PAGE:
Healthcare provider pushes back on FDA's REMS policies

Pharmaceutical CommercePharmaceutical Commerce - January/February 2010

Kaiser Permanente files a citizen’s petition to revise FDA’s process of imposing REMS programs; also objects to restrictions on wholesale-distribution

The way that Risk Evalution and Mitigation Strategies (REMS) has come to be imposed on drug distribution, manufacturers and FDA regulators sit down and hash out how rigorously a drugmaker will have to monitor product use and patient safety. The most extensive type of program, an ETASU (elements to assure safe use) can require registering patients, certifying prescribers, and working with restricted list of distributors.

Late last year, Kaiser Permanente (Oakland, CA), the massive California insurer and provider network, filed a citizen’s petition to revise FDA’s policies. It was responding to the proposed guidance that FDA issued last September, and, to some degree, the experiences it has already had in dealing with REMS requirements. It lists five objections:

1. to increase the transparency with which REMS decisions are made, and to include providers in the discussion

2. to make data collected by REMS programs publicly available

3. to routinely evaluate ETASU programs

4. to prevent manufacturers from using REMS requirements “to give preferential treatment to certain health care providers”

5. to ensure the confidentiality of protected health information (a HIPAA patient-privacy requirement) and ensure that only necessary information is collected.

Data availability, ongoing evaluations and patient confidentiality could be considered necessary refinements of how FDA is running the REMS programs. But the prospect of including providers in the REMS deliberations raises the prospect of limiting the scope of a REMS based on providers’ objecting to the amount of data and monitoring they would have to perform. Kaiser’s complaint notes that the law specified that REMS not be “unduly burdensome” on patient access, or toward healthcare delivery systems; it cites the ongoing discussion over a class-wide REMS for opioids as having “greater impact” on providers.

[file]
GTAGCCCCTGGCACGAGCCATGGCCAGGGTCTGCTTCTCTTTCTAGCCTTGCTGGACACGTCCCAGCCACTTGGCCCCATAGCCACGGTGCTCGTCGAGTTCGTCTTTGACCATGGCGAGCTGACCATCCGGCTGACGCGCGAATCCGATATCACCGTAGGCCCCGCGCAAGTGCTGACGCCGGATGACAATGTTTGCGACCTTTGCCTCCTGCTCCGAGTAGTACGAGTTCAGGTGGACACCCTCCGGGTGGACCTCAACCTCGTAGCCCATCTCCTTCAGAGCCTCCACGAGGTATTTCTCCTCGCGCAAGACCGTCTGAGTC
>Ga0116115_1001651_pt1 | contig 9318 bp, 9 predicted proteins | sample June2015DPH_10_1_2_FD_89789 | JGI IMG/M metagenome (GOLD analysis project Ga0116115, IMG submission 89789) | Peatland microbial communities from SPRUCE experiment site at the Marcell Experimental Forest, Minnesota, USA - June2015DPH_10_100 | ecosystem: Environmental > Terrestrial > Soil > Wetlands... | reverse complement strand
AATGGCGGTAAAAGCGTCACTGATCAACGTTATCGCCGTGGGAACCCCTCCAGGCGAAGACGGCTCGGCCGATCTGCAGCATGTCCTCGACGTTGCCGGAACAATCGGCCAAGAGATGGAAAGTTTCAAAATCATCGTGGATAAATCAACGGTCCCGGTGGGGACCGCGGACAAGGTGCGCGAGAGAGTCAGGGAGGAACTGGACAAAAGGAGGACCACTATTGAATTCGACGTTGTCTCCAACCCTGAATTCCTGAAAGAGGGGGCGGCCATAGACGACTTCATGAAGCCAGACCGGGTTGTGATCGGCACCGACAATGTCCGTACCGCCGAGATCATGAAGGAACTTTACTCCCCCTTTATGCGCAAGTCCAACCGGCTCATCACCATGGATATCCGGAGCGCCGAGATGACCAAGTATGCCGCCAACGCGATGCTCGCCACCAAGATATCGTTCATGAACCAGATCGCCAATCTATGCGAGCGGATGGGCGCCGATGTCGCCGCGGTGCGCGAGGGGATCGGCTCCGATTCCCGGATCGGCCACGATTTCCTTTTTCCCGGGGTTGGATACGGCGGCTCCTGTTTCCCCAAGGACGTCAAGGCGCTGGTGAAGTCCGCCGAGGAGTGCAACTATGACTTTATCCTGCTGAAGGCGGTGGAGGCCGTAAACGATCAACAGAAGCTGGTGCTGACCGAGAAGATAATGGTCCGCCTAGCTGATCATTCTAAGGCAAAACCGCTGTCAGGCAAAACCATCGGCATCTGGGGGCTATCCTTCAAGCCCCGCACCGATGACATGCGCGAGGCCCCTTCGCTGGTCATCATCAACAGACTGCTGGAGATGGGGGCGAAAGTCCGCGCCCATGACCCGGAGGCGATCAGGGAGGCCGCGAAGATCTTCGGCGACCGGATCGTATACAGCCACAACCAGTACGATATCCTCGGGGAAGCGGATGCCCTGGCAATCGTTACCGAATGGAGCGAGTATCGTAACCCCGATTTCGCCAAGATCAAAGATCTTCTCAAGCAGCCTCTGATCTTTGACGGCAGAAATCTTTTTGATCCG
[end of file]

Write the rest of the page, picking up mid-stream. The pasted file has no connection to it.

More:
There’s a financial angle, too. Under some REMS, a restricted list of distributors (or an exclusive distributor) is specified, and these distributors are required to monitor the prescribers ordering a drug. But Kaiser notes that it has its own pharmacy network (which is linked to patients’ electronic health records--EHRs). With its 8.7 million covered lives and operating across nine states and the District of Columbia, it can act as its own specialty distributor/specialty pharmacy. The petition states that several manufacturers have used a REMS requirement (whether or not it contained an ETASU component) to force Kaiser to use a specific distributor—which is “plainly anticompetitive,” according to the complaint. And for Kaiser, which has one of the most advanced EHR systems in the nation, the need to work with outside pharmacies can interfere with its own ability to monitor patient conditions—which is one of the motivating forces behind REMS programs in the first place.

Kaiser notes that FDA is evolving its guidance on managing REMS programs. But there is a collision looming between what FDA is seeking from manufacturers as obligations, and what the providers are willing to comply with.

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